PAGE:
The $4,000 Digital Imaging Station
I had agonized about buying - or leasing - a Kodak
Copyprint Station. My dealer friends who had them said they were the
greatest thing since sliced bread. Real money machines. People were lined up at the
Holidays to use them, throwing hundred dollar bills at them like drunken sailors on leave.
Still, the cost to get one in the door started around $20,000. And running the total bill
up to $50,000 wasn't all that difficult. Our store is in the center of a depressed small
town, and traffic isn't that great.
I had enough experience with computers to think I could put one together myself, but
buying the printer was still going to cost a lot. Lowest pricing I could find on a Kodak
8650 series was over seven grand, and none of the other "photographic
quality" printers I had seen up to that time had really impressed me.
Then Fargo introduced the Primera Pro Elite
printer. A distributor had a deal that brought the price down under $1,400, and suddenly
the project made sense.
I already had a Nikon scanner that had cost under $300, complete with Adaptec SCSI adapter
board and some software. Sure, it's not a high-end unit - but I figured it would let me
get started and work until we could afford something better.
The computer chosen was a NEC Ready 9740. A Pentium 200, 24
megs of RAM, CD-rom, 2 gigabyte hard drive, and a scrawny 15" monitor. That was about
$1,700 then, perhaps would cost $1,200 four months later.
More memory was the first addition. We bumped it up to 128 MB. At the moment it's
I used the After Dark screen saver program to show a series
of promotional blurbs that run whenever we're not actually working with the equipment. The
actual images for the screen saver were generated in other programs, such as Harvard
Graphics, and saved into the directory.
Commercially-available digital imaging stations have a highly-polished interface. They
are much more "user-friendly" than the system I cobbled up. Most can actually be
used by customers, although dealers often don't let customers do it without a lot of
guidance. Products such as the Kodak Copy Print Station, Agfa
Innova, and Pixel Magic have touch screen
We generally do all projects - even straight print-to-print copies - in Adobe
Photoshop. As a stand-alone purchase, that's about $400 - but you can get
varying degrees in bundles when you buy a scanner. Our scanner included Photoshop LE,
which is enough for most projects.
The Fargo printer came bundled with Packagizer software,
which lets you print an image in the following combos:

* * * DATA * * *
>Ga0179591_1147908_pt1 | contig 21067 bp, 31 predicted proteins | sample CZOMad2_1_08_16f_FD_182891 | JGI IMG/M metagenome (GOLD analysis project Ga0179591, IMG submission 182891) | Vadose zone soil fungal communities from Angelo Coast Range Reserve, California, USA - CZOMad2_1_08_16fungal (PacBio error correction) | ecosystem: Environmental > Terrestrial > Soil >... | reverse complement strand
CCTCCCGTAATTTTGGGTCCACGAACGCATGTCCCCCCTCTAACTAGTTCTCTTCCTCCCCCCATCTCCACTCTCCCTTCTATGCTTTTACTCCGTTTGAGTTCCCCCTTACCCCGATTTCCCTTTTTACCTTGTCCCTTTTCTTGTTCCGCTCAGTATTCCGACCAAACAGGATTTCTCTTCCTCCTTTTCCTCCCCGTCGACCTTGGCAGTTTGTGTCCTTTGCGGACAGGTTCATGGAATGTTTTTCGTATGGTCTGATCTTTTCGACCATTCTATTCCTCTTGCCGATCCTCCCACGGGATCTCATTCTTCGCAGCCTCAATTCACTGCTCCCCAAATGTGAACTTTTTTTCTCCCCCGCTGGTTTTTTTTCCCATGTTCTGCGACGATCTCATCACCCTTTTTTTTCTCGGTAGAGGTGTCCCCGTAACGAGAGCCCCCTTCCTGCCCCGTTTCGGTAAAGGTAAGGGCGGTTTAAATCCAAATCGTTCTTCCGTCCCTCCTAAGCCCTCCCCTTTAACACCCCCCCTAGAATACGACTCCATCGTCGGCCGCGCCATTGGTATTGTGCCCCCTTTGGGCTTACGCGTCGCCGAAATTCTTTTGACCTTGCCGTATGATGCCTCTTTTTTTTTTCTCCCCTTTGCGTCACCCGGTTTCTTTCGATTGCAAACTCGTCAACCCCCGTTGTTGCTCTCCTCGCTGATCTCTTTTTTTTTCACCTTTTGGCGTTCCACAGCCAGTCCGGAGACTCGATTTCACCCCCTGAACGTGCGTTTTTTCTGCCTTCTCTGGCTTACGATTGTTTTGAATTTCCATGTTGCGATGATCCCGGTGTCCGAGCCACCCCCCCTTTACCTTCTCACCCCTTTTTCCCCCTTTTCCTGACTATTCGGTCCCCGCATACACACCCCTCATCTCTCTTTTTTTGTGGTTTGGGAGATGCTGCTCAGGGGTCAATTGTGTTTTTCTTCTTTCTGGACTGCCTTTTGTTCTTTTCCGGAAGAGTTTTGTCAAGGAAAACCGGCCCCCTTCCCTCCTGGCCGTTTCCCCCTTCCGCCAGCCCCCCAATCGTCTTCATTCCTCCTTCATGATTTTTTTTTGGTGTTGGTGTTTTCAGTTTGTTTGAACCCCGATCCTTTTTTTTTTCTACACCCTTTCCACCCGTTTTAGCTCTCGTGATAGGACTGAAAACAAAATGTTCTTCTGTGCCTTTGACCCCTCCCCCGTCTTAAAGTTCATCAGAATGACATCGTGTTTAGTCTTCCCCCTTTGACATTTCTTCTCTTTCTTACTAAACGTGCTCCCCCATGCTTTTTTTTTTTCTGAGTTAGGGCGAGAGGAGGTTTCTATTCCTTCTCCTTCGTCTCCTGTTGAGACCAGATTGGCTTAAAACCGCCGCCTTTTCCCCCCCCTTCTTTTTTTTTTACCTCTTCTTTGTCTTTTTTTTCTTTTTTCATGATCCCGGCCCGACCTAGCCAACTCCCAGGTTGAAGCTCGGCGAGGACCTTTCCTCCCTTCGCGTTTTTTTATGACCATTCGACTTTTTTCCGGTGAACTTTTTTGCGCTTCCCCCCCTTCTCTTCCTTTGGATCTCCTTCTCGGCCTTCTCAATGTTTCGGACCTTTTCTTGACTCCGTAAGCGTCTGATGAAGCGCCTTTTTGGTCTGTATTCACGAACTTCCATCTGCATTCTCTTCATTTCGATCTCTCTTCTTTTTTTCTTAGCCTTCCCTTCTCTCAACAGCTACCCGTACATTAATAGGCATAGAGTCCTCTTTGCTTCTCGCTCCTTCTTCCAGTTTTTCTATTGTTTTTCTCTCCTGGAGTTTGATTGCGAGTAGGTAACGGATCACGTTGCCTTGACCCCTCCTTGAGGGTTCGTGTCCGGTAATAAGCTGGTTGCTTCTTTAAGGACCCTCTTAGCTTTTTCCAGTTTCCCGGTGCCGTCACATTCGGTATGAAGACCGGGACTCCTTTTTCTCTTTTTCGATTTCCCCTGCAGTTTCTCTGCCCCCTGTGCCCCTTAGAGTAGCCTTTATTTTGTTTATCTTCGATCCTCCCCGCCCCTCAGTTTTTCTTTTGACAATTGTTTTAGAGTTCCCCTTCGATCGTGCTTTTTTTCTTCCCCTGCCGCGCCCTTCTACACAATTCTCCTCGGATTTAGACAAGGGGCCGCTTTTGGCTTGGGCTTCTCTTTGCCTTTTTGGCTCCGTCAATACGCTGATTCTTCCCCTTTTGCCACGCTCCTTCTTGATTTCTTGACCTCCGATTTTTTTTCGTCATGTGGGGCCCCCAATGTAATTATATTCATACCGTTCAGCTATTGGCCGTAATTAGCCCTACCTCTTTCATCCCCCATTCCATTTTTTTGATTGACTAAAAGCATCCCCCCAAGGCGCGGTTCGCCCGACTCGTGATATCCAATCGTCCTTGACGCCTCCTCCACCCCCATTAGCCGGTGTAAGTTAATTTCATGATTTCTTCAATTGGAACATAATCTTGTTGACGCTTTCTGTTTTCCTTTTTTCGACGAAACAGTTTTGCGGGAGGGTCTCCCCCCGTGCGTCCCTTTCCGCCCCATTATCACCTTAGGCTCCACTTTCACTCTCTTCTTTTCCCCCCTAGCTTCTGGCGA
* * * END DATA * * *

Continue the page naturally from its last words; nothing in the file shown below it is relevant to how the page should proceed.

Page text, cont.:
- 1 - 8x10
- 2 - 5x7
- 4 - 3 1/2 x 5
- 4 - 4x5
- 8 - wallet
- 10 2x3.5 business card size
- 16 1 3/4x 2 1/2 "half wallets"
- 2 - 4x5 and 4 wallet
We spent a certain amount of time on the phone with Fargo's technical support people.
The biggest problem was configuring the printer port. In our case, it was essential that
the port be configured as a standard parallel port - not an ECP port - and that we choose
the option "print directly to printer" rather than using the included 32-bit
After assembling the working components, the next step was cabinetry. The best-looking
integrated system I had seen was the Afga Innova, but my cabinet-construction skills
aren't up to that level! One of the giant highway office "box stores" had a
computer desk for 99.99, and the speckled gray laminate countertop matched the countertops
in our store. Rickels Home Centers were in the process of going out of business and I
bought a small white bookcase for $22.97. The bookcase went on top of the computer desk.
A door to cover it was made with
supplies from our framing shop. The outside is a standard aluminum framing profile we use
for all the signs in the store (it also matches the counter tops.) The face is two layers
- one of foamcore mount board, for rigidity, and one of mat board. The cut-out for the
monitor can be made bigger if and when we buy a bigger monitor.
Signs were made on the computer, using PrintShop, and printed
on the Fargo. The big sign used three sheets of paper and the three small ones were done
on a single sheet.
Here's the final analysis of costs:
- $1,300 Fargo Primera Pro Elite Printer
- $277 Nikon Scantouch 110 (came with Photoshop LE)
- $1,699 NEC Ready 9740 Computer
- $396 Additional RAM
- $99 Computer desk
- $22.97 Bookcase used as hutch
- $50.00 Framing supplies, hinges, signage
Our results so far have been fantastic! While the basic charge for a print-to-print
copy is set at $11.99 (second sheet from the same image $9.99), the average retail per
sheet has been around $30! Since we are doing every image in Photoshop, we suggest
improvements to the customers. Staff members are having a ball with it, while they make
money for the store.
We also are doing a lot of scanning to disk for customers who want to send photos with
their e-mail, or set up web pages. And we offer high-quality prints from digital files,
though that hasn't been a big item so far.
Our way is certainly not the way for everyone. If you don't feel comfortable
taking the cover off a computer, you probably should not try to assemble a $4,000 digital
UPDATE AFTER NINE MONTHS:
We're becoming much more proficient with the system. Projects that took hours in the
beginning take fifteen minutes now. Our customers love what we do with their older photos.
The gross margin on sales from this system has completely amortized it more than two
times in the last nine months.
We upgraded from a 15" monitor to a 17" monitor recently - for about $250 -
and cut a slightly larger hole in the faceplate. We added an Olympus scanner for slides
and negatives to expand our capabilities.
Since I made this system, the price of almost everything digital has continued to
plunge - especially RAM. I recommend getting a much more capable computer and gobs of RAM
- preferably at least 256 MB.